1. Given the SAP turnover numbers Tom cites (9%), isn’t the 165 net HC loss is negligible (about 1.5% of the >10000 pre-BOBJ headcount)?  
  2. Wouldn’t realizing synergies from the Business Objects acquisition allow the Americas — where the majority of BOBJ resources reside — to take its time in backfilling such turnover?
  3. FInally, don’t these Q3-2008 YTD numbers cover only about 15 days of the financial crisis?

IMO, Tom is over-reading Between the Lines :-)

PM Quote of the Day — Florence Nightingale

Apprehension, uncertainty, waiting, expectation, fear of surprise, do a patient more harm than any exertion.

This quote resonates during these uncertain and surprising times.  Florence Nightingale was one of the first medical professionals to recognize that the mind and body work, or don’t work, together.  Her insight was not merely derived from anecdote.  She pioneered the use of statistics in medicine, especially the visual representation of those statistics for non-expert audiences (example here).

Most of us don’t need a statistical analysis to know our teams will flounder without direction, especially now.  I’ve found a couple of posts that address this challenge:

  • Rita McGrath points out (here) one approach to getting teams unstuck — clarifying assumptions, reaching out to the future, and making decision rationales clear.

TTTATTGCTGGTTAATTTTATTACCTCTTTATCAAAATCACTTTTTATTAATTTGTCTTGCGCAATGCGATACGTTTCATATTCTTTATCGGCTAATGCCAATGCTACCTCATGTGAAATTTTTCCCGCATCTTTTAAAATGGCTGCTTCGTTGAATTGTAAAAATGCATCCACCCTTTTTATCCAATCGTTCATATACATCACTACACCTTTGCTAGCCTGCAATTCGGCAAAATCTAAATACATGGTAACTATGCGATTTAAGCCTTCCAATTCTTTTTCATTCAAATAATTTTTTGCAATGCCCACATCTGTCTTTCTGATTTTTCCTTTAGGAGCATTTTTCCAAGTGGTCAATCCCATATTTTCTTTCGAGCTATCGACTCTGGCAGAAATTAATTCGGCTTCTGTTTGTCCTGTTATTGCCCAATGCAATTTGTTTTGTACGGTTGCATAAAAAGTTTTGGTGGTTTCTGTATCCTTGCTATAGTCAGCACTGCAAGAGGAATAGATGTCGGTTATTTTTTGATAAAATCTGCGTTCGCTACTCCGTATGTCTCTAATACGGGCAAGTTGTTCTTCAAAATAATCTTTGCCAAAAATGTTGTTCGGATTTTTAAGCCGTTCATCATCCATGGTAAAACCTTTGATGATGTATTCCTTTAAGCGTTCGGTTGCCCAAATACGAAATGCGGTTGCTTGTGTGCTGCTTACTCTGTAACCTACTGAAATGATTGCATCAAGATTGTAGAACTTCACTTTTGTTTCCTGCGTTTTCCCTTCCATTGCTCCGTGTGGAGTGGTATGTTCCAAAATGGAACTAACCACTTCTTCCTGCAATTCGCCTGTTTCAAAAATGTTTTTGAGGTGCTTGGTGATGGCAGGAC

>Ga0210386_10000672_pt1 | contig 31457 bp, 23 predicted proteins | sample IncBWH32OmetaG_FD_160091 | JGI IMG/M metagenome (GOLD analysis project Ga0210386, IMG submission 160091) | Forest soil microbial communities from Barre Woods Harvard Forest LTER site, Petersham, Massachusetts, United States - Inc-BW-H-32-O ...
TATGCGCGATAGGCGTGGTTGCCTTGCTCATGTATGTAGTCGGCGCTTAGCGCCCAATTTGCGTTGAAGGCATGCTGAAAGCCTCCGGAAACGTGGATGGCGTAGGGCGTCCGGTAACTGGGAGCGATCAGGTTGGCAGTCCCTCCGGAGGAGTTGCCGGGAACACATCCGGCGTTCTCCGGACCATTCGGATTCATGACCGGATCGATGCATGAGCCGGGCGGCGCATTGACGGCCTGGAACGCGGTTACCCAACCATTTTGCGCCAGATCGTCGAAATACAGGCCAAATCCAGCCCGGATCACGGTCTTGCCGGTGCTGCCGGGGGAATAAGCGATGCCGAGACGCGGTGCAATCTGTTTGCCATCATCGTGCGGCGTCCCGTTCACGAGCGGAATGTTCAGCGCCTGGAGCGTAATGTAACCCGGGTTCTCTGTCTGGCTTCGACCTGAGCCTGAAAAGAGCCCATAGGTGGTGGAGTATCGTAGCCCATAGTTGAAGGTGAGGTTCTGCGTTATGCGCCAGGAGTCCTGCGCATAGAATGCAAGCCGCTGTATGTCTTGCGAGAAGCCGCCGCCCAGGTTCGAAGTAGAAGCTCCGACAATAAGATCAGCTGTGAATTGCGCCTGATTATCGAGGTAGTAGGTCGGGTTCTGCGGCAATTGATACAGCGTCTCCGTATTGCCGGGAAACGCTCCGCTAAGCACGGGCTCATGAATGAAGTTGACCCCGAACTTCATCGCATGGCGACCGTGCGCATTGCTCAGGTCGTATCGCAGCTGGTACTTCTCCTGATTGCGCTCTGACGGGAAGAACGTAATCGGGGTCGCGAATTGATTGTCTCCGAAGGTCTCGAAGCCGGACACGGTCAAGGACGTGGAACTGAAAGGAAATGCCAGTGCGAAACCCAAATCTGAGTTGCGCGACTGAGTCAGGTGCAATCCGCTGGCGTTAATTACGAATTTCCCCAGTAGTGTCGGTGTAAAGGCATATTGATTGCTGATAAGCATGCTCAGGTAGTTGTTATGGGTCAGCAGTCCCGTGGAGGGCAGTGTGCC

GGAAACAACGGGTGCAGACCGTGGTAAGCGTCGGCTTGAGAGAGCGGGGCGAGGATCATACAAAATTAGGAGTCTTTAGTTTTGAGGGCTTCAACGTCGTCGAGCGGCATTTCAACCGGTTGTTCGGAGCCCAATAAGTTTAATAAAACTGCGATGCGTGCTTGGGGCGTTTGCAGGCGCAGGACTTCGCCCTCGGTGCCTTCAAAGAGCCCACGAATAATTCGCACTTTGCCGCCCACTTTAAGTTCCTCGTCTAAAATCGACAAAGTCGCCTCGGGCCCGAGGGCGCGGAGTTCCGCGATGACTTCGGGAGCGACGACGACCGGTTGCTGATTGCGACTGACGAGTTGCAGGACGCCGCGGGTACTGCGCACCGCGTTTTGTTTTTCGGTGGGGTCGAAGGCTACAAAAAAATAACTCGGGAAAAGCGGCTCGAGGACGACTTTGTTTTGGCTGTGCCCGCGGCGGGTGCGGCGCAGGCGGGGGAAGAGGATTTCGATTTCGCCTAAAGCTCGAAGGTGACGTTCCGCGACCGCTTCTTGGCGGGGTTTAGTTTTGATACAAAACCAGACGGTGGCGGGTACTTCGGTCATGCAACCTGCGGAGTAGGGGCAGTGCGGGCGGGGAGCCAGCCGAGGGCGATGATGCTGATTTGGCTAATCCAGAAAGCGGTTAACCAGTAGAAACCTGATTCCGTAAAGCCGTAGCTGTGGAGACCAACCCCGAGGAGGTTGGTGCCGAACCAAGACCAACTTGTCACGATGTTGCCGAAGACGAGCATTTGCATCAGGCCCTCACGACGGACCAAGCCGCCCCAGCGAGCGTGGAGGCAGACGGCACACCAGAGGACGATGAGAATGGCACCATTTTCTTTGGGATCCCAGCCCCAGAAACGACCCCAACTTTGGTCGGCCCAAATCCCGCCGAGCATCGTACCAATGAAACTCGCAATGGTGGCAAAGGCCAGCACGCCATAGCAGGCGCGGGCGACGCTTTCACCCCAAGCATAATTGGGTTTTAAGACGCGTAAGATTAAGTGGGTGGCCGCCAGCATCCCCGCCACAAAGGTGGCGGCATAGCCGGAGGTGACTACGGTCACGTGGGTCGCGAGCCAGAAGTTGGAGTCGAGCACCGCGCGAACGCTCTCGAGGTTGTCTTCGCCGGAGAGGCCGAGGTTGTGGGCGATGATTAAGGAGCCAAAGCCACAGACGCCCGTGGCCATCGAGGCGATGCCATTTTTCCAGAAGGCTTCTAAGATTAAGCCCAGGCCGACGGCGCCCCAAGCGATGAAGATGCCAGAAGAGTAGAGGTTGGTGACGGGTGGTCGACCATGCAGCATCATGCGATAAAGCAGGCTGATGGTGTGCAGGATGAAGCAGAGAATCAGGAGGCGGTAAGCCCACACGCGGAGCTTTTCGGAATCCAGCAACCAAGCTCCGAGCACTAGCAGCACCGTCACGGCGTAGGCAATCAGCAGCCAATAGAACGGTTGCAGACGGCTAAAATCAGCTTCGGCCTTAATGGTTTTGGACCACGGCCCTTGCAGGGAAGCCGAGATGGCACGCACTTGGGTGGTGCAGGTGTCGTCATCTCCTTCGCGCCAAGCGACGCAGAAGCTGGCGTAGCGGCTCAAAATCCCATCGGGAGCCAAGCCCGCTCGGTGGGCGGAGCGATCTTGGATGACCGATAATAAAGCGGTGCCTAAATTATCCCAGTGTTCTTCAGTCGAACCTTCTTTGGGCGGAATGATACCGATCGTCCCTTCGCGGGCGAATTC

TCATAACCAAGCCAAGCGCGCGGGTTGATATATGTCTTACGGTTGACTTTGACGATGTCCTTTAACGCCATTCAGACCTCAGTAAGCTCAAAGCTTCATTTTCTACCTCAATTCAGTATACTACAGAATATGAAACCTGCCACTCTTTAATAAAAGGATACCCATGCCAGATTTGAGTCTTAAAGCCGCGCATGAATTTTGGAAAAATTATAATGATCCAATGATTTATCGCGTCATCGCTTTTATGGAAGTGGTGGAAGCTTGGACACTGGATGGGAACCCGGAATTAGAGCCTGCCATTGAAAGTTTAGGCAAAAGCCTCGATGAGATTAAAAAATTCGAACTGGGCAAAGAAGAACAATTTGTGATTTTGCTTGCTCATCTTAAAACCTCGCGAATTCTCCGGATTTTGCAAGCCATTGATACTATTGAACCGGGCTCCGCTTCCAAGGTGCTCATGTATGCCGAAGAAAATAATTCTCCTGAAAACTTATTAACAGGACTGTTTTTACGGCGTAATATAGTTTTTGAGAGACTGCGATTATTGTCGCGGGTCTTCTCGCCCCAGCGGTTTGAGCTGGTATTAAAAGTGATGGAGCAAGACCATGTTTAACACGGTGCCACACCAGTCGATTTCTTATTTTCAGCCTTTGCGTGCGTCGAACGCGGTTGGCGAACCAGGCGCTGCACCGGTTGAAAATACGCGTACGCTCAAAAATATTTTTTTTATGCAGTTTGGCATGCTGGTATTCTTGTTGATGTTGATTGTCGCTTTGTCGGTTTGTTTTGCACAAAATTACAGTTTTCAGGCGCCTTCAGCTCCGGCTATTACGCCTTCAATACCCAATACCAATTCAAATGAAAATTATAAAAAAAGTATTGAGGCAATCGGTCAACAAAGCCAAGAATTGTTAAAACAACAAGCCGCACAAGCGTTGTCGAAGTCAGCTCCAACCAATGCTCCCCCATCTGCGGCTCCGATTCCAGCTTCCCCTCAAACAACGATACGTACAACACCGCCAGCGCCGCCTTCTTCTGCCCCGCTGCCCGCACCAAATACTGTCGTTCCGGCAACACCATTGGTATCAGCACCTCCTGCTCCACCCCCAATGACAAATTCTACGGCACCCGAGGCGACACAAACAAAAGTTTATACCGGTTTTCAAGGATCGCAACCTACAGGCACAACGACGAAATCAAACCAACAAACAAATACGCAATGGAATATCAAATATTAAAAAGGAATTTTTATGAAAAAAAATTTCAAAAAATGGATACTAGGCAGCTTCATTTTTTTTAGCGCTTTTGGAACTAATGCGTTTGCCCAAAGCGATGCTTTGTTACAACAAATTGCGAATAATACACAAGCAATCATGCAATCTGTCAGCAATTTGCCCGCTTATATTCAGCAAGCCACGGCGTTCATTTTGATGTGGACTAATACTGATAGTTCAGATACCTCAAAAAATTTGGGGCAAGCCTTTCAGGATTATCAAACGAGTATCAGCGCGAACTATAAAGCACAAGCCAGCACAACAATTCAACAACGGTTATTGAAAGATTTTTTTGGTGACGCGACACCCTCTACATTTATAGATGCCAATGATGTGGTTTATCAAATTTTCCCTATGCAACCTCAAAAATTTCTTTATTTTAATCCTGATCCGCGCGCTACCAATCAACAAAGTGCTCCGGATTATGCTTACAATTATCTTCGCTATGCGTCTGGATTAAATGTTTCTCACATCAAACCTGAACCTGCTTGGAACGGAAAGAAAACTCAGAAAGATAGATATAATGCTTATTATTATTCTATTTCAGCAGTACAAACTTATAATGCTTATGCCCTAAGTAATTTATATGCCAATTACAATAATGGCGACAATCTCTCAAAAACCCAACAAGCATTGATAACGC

• John Baldoni focuses (here) on just how and why these are especially tough times for managers, and gives some suggestions that parallel Rita’s.

An optimistic take on housing and mortgages

There is one glimmer of hope in all the financial gloom; it appears that most of the air is out of the housing bubble.  This post by Calculated Risk (blog here, post here) does a nice job of tracing how far we’ve come down from the housing peak.  While he’s appropriately worried, his take is that

[t]here are huge and scary downside risks today, but I’m actually more sanguine now than I was in 2005. If you think back to 2005, we were standing at the precipice, and there was no where to go but over the cliff.

Of course, even if you buy this argument, we still have far to fall in other markets.  After all, the US stock market hit it’s all-time high in 2007 — a year ago today, in fact — so there’s likely more pain ahead in equities.  Also, the commercial market is dodgy at best, as we at SAP found out late last quarter. 

But at least the froth has been blown off where this all started, the housing and mortgage markets.  It’s a start.